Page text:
First Century Jerusalem
The Jerusalem of Herod the Great
The Jerusalem Jesus knew nowhere near resembled the city David conquered in the tenth century BC. At that time, it had been a small, isolated hill fortress, valued more for its location than its size or splendor. Yet from that time on it was known as the City of David, and the kings of David's dynasty, especially his son Solomon, had enlarged and beautified it.
In the sixth century BC, the army of Nebuchadnezzar leveled Jerusalem and drove its citizens into exile. During the long years of captivity in Babylon, the Jews in exiles' prayers and longings focused on the distant Holy City. But the city rebuilt by the Jews who returned a century later was far inferior to its former splendor. It was, ironically, the hated tyrant Herod the Great who restored Jerusalem to its former grandeur.
In the 33 years of his reign (37-4 B.C.), Herod transformed the city as had no other ruler since Solomon. Building palaces and citadels, a theatre and an amphitheatre, viaducts (bridges) and public monuments. These ambitious building projects, some completed long after his death, were part of the king's single-minded campaign to increase his capital's importance in the eyes of the Roman Empire.
No visitor seeing Jerusalem for the first time could fail to be impressed by its visual splendor. The long, difficult ascent from Jericho to the Holy City ended as the traveler rounded the Mount of Olives, and suddenly caught sight of a vista like few others in the world. Across the Kidron Valley, set among the surrounding hills, was Jerusalem, "the perfection of beauty," in the words of Lamentations, "the joy of all the world."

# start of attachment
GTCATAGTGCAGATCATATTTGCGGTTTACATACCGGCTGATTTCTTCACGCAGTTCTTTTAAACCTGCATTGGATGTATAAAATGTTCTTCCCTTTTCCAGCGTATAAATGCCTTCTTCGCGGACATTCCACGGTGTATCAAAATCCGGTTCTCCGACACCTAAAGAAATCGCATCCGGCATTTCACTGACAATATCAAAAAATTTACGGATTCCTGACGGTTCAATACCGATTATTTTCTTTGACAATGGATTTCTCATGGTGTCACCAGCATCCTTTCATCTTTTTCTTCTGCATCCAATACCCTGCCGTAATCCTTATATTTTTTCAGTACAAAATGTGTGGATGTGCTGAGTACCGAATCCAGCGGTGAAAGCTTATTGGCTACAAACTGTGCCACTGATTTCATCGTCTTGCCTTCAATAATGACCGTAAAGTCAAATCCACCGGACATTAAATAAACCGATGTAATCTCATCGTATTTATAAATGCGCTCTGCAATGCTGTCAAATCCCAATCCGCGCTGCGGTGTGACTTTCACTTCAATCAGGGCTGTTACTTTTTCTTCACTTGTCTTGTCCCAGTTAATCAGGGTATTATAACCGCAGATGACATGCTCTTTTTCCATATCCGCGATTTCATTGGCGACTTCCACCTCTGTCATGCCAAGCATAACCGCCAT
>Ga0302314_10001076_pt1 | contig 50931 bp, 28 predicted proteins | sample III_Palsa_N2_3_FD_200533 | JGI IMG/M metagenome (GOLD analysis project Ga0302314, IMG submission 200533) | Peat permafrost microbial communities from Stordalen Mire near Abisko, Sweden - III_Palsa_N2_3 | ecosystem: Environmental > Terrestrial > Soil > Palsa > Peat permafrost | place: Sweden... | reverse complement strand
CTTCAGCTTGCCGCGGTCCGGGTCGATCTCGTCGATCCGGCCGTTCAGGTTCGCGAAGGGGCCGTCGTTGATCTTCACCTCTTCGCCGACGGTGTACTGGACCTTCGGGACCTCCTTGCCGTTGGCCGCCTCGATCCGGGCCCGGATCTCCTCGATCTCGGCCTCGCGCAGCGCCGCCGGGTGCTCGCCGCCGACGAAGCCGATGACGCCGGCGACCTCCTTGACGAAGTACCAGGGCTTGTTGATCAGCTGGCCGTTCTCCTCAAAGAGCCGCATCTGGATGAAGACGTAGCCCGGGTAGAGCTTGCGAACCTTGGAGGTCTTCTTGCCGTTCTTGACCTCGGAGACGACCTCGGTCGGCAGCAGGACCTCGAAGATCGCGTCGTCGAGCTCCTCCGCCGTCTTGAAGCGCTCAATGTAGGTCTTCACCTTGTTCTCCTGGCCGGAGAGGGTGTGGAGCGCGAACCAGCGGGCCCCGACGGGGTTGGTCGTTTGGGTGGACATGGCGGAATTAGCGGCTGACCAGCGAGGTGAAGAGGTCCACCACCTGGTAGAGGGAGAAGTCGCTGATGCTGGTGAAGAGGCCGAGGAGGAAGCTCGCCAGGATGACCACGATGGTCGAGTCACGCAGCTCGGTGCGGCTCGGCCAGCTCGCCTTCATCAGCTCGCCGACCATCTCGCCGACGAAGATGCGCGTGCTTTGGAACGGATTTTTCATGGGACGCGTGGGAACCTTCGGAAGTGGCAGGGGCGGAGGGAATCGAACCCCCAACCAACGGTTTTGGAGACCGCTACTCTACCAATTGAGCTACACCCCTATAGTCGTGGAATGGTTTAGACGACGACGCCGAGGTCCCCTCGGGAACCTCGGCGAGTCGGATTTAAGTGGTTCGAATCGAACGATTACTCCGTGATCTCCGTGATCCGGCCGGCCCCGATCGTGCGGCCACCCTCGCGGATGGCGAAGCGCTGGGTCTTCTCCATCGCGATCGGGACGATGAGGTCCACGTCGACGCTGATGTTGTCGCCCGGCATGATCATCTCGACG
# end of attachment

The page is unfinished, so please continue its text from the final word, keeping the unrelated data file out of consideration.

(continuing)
The view from the Mount of Olives was dominated by the gleaming, gold-embellished Temple which was located in the most holy spot in the Jewish world and really God's world. This was the Lord's earthly dwelling place, He mediated His throne here and raised up a people to perform rituals and ceremonies here that would foreshadow the coming of His Messiah kinsman redeemer who would be the lamb of God, slain for the sins of the whole world.
The Temple stood high above the old City of David, at the center of a gigantic white stone platform.
To the south of the temple was THE LOWER CITY, a group of limestone houses, yellow-brown colored from years of sun and wind. Narrow, unpaved streets and houses that sloped downward toward the Tyropean Valley, which ran through the center of Jerusalem.
Rising upward to the west was THE UPPER CITY, or Zion, where the white marble villas and palaces of the very rich stood out like patches of snow. Two large arched passageways spanned the valley, crossing from the Upper City to the temple.
A high, thick, gray stone wall encircled Jerusalem. It had been damaged, repaired and enlarged over the centuries, and in Jesus' day it was about 4 miles in circumference, bringing about 25,000 people into an area about a square mile. At intervals along the wall were massive gateways. Just inside each gate was a customs station, where publicans collected taxes on all goods entering or leaving the city.
City of David (Tomb)